3 Min Read
PHILADELPHIA (Reuters Life!) - Deer hunters in Pennsylvania are expected to donate about 100,000 pounds of venison to help meet the surging demand from the state's food banks.
Hunters will shoot about 300,000 deer during the two-week hunting season that began on November 29. Some of their haul will be given to Hunters Sharing the Harvest, a program run by the state's agriculture department.
It provides meat to local food banks which redistribute the venison to more than 4,000 local food-assistance organizations that help people unable to feed themselves because of the economic downturn.
"Quality food donations are a rare commodity," said Kendall Hanna, executive director of the Central Pennsylvania Food Bank. "Hunters Sharing the Harvest provides us with lean meat that's high in protein, and that's hard to come by."
His organization normally receives between 10,000 and 15,000 pounds of venison through the program each year. The meat is typically made into hamburgers or chili.
Demand for food of all kinds is up about 75 percent from two years ago. The bank feeds about 250,000 people across a 27-county area, Hanna said. Statewide, 1.3 million people are at risk of hunger, according to the Agriculture Department.
Donations from major food manufacturers are the bank's main source of food, but the increased demand in recent years has forced it to buy more supplies at a cost of about $1.5 million this year, Hanna explained.
The state's estimated 750,000 first-day hunters can donate their deer to any of the 125 participating butchers. The state pays the butchers 85 cents per pound of venison processed.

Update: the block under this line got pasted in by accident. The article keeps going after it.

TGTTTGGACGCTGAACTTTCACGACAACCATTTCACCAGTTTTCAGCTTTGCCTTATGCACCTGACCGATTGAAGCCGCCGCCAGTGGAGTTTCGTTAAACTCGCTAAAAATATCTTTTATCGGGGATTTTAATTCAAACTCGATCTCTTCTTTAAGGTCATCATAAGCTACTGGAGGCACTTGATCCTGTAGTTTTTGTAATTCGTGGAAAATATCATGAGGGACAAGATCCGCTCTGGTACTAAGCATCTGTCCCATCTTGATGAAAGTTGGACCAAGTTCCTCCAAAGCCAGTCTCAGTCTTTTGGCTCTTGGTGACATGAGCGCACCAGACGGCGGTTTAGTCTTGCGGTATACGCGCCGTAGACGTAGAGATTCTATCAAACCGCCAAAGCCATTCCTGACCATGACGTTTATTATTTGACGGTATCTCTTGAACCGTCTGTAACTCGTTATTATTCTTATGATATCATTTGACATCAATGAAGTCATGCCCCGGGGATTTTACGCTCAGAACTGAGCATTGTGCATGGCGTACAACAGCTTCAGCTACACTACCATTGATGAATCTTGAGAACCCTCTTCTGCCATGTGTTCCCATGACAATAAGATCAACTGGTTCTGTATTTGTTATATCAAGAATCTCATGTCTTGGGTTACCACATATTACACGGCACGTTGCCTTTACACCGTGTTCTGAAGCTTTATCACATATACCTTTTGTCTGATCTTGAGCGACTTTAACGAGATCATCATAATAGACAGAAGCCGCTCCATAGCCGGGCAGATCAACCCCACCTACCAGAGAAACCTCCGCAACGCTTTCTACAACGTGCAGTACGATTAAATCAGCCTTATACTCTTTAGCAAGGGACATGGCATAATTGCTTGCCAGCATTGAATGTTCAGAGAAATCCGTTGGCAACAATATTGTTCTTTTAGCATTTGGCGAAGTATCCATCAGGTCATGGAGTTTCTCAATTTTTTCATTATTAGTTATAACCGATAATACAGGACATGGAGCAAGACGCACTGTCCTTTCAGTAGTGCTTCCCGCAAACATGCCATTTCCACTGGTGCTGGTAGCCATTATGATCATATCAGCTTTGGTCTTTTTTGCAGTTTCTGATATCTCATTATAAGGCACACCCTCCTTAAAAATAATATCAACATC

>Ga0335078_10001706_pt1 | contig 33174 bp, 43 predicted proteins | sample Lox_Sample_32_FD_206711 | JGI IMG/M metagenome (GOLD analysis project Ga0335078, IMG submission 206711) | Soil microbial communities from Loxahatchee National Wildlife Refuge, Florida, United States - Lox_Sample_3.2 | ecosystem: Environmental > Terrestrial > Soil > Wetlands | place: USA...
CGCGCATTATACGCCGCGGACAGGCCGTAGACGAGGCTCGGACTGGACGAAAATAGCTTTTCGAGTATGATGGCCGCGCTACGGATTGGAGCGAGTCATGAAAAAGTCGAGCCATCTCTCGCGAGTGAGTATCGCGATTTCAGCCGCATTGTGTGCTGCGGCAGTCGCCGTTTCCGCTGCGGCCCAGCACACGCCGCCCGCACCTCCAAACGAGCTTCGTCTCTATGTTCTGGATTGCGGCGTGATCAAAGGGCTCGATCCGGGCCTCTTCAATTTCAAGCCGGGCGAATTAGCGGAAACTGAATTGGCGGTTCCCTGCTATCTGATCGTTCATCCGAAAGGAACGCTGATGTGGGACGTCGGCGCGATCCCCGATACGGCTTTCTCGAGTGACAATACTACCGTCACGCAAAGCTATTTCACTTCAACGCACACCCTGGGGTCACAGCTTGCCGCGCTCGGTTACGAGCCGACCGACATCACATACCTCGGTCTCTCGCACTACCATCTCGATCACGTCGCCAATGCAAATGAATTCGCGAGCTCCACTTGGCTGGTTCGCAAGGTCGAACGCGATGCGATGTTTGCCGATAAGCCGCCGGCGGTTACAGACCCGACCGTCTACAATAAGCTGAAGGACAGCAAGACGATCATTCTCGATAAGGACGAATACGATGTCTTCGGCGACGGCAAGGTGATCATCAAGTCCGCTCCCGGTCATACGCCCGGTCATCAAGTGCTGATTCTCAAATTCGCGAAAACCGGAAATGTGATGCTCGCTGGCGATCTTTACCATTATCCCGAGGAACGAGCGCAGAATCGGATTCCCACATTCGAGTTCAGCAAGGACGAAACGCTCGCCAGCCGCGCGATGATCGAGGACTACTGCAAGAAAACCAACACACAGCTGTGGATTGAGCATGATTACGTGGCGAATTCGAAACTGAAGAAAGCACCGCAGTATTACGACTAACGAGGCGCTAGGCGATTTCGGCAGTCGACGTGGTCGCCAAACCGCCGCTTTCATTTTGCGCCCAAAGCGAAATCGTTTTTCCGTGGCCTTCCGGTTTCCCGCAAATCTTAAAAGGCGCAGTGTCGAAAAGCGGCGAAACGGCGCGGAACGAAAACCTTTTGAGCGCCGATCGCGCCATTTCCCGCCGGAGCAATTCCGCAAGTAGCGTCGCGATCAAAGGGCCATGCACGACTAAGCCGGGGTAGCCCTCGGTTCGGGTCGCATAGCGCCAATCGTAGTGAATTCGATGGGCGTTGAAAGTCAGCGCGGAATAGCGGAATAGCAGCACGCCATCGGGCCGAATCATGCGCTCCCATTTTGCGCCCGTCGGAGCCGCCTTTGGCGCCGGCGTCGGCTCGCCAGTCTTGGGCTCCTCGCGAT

In 2009, hunters shot 108,000 bucks and more than 200,000 does, according to the Pennsylvania Game Commission, in a state where deer are so numerous they are seen as a pest.
Joyce Rothermel, chief executive of the Greater Pittsburgh Community Food Bank, said venison donations are particularly valuable in rural areas served.
Some 600 local pantries served by the Pittsburgh bank feed an average of 120,000 people a month, representing an increase of 20 percent over the last two years, Rothermel said.
Rothermel's group has kept up with the demand thanks to assistance from food manufacturers, food stamp programs and individual donations. But she thinks demand will rise due to the estimated 16,000 people whose jobless benefits recently expired.
Although the Pittsburgh bank has provided a basic level of nutrition for its clients, some don't eat as much as they should, Rothermel said.
"There are people who only eat two meals a day," she said.